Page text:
Riley left with one year remaining on his contract and with a five-year, $15 million contract extension offer on the table. Through a statement issued by his public relations firm, Riley said that his resignation had "absolutely nothing to do with money," but that philosophical differences with management, and management's refusal to give him more control over basketball matters, had led to his decision.
But Dave Checketts, president of Madison Square Garden, said that the 50-year-old Riley wanted part ownership of the team and complete autonomy, and that his heart was no longer in the job when those requests were denied.
In Riley, whose coaching record of 756-299 represents the best winning percentage (.717) in league history, the Knicks lost one of the NBA's most successful and charismatic coaches.
After winning four NBA championships in nine years with the Los Angeles Lakers, Riley succeeded John MacLeod as Knicks coach in 1991, leading New York to records of 51-31, 60-22, 57-25 and 55-27, with three division titles.
Last season Riley guided the Knicks to the NBA Finals, where they lost in seven games to the Houston Rockets. This year the Knicks were eliminated by the Indiana Pacers in the Eastern Conference semifinals.
Other coaches the Knicks might like to have include Larry Brown, Phil Jackson, Mike Fratello and Lenny Wilkens, all of whom are under contract to other NBA teams and would be impossible to hire without permission and compensation.
Riley cannot coach elsewhere next season unless given permission by the Knicks. But they could let Riley out of his contract if they are compensated by another team.
The Miami Heat, looking for a coach, has the No. 10 pick in the draft later this month, and Miami also has Atlanta's first-round pick next year. Dave Wohl, Miami's general manager, was an assistant under Riley with the Los Angeles Lakers. Although Miami reportedly is close to signing Bob Huggins of the University of Cincinnati, that might change now that Riley is available.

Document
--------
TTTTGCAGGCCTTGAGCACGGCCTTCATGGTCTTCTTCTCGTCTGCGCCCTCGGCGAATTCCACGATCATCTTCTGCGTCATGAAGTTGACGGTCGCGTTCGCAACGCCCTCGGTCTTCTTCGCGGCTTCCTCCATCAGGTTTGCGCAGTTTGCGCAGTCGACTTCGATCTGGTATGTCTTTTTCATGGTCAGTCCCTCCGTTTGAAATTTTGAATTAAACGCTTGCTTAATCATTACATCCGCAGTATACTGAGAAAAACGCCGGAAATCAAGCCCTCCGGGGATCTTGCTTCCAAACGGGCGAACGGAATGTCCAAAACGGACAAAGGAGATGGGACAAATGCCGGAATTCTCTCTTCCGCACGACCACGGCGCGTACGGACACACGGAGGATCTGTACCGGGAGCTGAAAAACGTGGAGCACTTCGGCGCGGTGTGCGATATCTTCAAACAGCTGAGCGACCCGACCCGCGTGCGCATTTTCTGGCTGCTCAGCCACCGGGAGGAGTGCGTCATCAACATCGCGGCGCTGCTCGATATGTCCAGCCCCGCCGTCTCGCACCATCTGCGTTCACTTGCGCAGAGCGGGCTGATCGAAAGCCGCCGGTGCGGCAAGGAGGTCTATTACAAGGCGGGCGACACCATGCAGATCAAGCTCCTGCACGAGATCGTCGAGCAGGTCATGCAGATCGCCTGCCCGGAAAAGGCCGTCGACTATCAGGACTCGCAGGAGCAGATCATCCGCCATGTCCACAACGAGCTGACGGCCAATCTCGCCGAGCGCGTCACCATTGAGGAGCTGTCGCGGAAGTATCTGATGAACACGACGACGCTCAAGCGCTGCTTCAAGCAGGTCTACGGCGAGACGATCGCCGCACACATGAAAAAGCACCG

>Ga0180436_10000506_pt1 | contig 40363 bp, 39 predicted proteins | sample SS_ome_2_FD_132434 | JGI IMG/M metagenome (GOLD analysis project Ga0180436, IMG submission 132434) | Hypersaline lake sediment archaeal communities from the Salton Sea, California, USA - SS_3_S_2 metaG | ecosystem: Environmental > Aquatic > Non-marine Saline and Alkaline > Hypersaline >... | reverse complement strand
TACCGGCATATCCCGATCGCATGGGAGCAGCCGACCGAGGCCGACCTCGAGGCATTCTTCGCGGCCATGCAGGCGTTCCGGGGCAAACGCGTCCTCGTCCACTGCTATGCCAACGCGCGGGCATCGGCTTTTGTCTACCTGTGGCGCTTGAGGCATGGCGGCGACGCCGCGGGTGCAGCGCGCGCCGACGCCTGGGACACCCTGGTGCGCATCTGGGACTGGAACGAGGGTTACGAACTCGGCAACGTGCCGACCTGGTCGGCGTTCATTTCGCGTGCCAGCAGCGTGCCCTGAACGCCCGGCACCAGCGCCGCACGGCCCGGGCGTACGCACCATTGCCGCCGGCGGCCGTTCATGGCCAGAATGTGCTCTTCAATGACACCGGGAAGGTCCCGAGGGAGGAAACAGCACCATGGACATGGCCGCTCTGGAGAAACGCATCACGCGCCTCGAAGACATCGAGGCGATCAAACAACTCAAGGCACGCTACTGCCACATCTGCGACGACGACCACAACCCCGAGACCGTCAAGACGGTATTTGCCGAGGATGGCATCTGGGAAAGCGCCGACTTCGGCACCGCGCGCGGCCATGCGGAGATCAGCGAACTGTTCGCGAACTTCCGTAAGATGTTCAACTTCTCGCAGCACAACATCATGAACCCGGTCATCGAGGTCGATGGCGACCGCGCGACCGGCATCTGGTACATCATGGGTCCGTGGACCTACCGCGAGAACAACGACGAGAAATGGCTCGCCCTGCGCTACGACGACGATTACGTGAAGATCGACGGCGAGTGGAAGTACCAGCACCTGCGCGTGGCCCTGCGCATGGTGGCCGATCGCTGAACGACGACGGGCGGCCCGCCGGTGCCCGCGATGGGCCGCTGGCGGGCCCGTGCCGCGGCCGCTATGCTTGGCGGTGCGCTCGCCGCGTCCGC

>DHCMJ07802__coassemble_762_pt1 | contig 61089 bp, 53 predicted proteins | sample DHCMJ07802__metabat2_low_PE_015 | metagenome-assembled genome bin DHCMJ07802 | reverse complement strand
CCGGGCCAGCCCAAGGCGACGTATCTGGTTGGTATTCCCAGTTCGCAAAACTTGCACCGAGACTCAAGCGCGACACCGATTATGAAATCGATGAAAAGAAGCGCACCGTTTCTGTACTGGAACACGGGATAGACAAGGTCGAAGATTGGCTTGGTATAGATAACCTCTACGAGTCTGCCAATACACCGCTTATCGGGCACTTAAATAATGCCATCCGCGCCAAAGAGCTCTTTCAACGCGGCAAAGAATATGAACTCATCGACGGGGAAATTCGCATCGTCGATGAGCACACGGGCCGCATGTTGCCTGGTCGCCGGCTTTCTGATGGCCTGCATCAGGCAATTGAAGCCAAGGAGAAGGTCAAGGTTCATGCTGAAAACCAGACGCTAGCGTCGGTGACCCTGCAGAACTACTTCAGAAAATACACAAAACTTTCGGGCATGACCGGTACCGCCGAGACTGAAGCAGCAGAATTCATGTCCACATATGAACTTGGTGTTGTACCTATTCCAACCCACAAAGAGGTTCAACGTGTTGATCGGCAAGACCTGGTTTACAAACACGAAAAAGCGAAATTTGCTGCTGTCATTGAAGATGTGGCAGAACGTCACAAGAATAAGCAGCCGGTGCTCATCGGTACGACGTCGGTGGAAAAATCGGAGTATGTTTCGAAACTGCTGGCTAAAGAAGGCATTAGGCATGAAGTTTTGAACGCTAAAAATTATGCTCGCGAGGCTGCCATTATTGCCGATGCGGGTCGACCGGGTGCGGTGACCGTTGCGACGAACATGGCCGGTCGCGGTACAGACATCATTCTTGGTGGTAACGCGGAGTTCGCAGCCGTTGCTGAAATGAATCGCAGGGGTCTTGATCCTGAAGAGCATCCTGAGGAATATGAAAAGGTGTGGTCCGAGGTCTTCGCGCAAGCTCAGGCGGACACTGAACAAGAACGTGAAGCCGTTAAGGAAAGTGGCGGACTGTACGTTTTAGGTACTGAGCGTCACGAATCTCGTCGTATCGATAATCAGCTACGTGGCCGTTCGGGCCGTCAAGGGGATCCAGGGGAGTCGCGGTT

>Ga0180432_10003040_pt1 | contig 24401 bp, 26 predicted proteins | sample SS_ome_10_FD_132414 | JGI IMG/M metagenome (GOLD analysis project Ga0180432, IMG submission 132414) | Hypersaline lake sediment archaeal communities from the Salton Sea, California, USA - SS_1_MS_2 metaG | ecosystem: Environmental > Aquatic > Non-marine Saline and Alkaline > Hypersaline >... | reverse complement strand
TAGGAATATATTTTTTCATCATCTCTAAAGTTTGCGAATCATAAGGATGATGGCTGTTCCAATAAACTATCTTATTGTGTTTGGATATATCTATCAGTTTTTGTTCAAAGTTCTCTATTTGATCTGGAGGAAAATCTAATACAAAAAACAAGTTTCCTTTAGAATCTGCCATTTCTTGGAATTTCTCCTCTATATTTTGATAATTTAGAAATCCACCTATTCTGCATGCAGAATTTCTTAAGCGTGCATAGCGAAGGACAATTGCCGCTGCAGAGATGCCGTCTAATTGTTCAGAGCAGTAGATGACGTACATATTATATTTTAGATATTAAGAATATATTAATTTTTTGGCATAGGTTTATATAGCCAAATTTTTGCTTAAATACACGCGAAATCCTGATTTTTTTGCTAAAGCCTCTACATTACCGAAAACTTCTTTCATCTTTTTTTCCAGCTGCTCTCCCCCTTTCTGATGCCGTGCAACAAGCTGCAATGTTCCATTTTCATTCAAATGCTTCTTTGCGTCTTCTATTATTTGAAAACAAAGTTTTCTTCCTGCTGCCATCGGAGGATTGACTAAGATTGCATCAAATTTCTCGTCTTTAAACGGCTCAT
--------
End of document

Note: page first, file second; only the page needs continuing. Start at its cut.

Asked if the Knicks would allow Riley out of his contract if they received compensation from another team, Checketts left the door open, saying, "We have a very valuable person and asset who is under contract." Checketts said he believed Riley would coach again.
Checketts and general manager Ernie Grunfeld explained their side of the issue at a news conference. Riley didn't appear or return a phone call to his home in Connecticut.
"I regret his decision to leave," Checketts said. "We never really got close to his financial demands. We had offered him a financial package that was unprecedented in any sport. He wanted ownership. He wanted autonomy. He wanted a number of things that we really couldn't give to him.
"We gave him complete control and autonomy over the basketball operations. In addition to that, he had the right to veto any player transaction that was proposed. He never did. . . . If there's anything that was disturbing about today's statement, it is that it was portrayed as some sort of power struggle."
Riley had a different view. In his statement, Riley said: "Regrettably, there were serious differences and questions about authority and final decision making. I do not believe that any team can realize its potential when its head coach, the person most intimately involved with the players, cannot make the final, critical decisions on matters bearing directly and intensely on the team, its performance, and its future.
"For the last two years, I had consistently and repeatedly expressed to Knicks management my desire and need to be charged with ultimate responsibility for all significant aspects of the ballclub. During this time, I tried my best to reach an agreement with management on these issues. Unhappily, the gap between us could not be bridged."
Checketts and Riley met last Friday at the coach's home, and Checketts failed to persuade Riley to stay.